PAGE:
SOUTH BEND — Riley High School is one of three South Bend high schools fighting to avoid a state takeover. A program is in place to help achieve results by the end of the year that will gain state approval.
“The eight-step process is a process that has been proven,” said Edward Bradford Jr., Riley High School principal.
The program began in a school in Texas that was also failing to meet state standards. The teachers were able to make drastic changes in the way they taught students, and how students performed on state standardized tests.
Bradford has big goals for his students.
“I would like to see test scores improve 7-10 percent,” he said.
He said the program has a proven track record. Plus, he said it can be adapted to an individual school, based on its needs and demographics.
“It was just a perfect model,” said Bradford.
A consultant meets regularly with a leadership team of teachers and administrators to help them learn how to implement the process.
The Eight Steps:
- Disaggregation of data. Teachers analyze how students perform on tests to determine their individual needs.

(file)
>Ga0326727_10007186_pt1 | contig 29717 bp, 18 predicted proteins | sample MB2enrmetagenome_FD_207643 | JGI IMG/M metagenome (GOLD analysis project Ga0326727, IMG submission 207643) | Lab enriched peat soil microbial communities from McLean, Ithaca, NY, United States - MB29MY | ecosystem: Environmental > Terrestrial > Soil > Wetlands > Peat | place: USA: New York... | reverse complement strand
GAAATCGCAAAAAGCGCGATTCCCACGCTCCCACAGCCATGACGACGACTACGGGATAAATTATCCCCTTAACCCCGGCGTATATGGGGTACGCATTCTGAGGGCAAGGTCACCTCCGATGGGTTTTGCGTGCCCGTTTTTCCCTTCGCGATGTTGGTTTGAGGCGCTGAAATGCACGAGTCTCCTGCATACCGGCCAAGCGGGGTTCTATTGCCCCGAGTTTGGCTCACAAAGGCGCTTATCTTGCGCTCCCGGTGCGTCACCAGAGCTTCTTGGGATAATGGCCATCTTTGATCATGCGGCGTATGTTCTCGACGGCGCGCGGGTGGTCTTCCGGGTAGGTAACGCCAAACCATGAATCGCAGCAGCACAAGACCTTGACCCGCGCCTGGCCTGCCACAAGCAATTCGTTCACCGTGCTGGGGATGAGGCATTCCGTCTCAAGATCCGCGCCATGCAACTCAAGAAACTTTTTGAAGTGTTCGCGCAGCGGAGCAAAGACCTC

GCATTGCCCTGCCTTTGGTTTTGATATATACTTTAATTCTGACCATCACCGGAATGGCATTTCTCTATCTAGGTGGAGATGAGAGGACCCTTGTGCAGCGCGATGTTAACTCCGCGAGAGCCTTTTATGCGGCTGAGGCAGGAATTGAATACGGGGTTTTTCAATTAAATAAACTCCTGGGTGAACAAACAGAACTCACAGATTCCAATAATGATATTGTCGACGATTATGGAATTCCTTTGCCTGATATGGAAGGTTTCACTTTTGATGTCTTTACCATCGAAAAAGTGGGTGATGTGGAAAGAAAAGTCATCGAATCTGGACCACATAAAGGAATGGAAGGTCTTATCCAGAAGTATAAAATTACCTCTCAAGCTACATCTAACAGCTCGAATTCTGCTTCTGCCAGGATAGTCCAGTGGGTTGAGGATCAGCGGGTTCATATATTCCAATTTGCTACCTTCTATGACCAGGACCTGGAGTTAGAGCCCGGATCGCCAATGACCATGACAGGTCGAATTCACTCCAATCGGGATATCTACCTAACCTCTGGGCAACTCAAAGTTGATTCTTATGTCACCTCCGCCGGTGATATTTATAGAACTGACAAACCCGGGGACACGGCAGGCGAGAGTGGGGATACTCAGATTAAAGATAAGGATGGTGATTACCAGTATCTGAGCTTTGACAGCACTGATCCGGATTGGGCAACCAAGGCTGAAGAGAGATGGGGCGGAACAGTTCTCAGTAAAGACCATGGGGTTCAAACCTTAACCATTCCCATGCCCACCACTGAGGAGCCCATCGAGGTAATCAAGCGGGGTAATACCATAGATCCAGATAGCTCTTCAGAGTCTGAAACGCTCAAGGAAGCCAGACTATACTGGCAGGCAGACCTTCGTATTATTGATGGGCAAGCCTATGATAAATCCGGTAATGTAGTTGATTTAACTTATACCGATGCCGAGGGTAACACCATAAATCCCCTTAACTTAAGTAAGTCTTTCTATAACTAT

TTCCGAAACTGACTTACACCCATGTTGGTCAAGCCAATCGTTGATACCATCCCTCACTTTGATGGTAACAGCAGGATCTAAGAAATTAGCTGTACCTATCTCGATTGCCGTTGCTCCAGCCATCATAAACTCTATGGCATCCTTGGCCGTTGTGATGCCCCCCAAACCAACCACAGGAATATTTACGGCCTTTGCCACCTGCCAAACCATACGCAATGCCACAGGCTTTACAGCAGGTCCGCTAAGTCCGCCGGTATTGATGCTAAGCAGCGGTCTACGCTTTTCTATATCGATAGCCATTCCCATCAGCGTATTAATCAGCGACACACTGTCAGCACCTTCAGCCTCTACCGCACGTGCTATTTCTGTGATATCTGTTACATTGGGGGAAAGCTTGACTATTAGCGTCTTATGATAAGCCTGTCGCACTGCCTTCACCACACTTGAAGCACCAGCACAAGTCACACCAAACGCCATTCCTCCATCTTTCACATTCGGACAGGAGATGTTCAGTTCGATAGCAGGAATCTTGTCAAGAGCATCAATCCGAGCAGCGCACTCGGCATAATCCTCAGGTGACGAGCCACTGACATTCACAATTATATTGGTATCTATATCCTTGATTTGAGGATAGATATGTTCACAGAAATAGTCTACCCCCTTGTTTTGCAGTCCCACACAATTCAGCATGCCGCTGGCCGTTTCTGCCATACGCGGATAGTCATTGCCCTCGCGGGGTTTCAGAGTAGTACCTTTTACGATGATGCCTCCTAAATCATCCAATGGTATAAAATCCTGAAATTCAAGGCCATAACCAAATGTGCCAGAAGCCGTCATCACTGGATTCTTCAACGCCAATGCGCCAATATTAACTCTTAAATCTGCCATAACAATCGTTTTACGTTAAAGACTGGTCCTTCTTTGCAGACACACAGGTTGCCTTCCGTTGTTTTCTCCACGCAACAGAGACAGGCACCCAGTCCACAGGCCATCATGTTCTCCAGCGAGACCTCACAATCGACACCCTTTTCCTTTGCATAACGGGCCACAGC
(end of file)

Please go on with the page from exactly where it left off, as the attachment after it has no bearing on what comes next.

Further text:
- Instructional Timeline. A 4-week calendar outlines which state standards will be taught. All teachers integrate English and math in their curriculum. For example, a Spanish teacher could do math problems in Spanish for ten minutes of each class period.
- Instructional Focus. Riley has “Success Classes” made up small groups of students who need extra help in English or algebra.
- Assessment. Students are tests regularly to see if they’re retaining what they learn.
- Tutorials. Extra assistance is given to students who need it.
- Enrichment. This is provided to students who have mastered the instruction.
- Maintenance. The eight-step process does not end in a year. The school constantly builds on the progress. Changes are made as needed.
- Monitoring. Teachers are constantly monitored, and the overall process is constantly assessed.
“The schools that have used the process have managed to reach a point of student improvement that's accepted by the state, and they continue to improve each and every year,” Bradford said.
Bradford said he believes in the teachers and students at Riley High School, and is optimistic that this year's test results will reflect their hard work.
“My personal feeling is that it's going very well,” he said.
Students will take the end of course assessments in May. So they will not be able to determine the success of the first year of the program until then. The state has not made it clear what rate of improvement will be necessary to avoid a state takeover.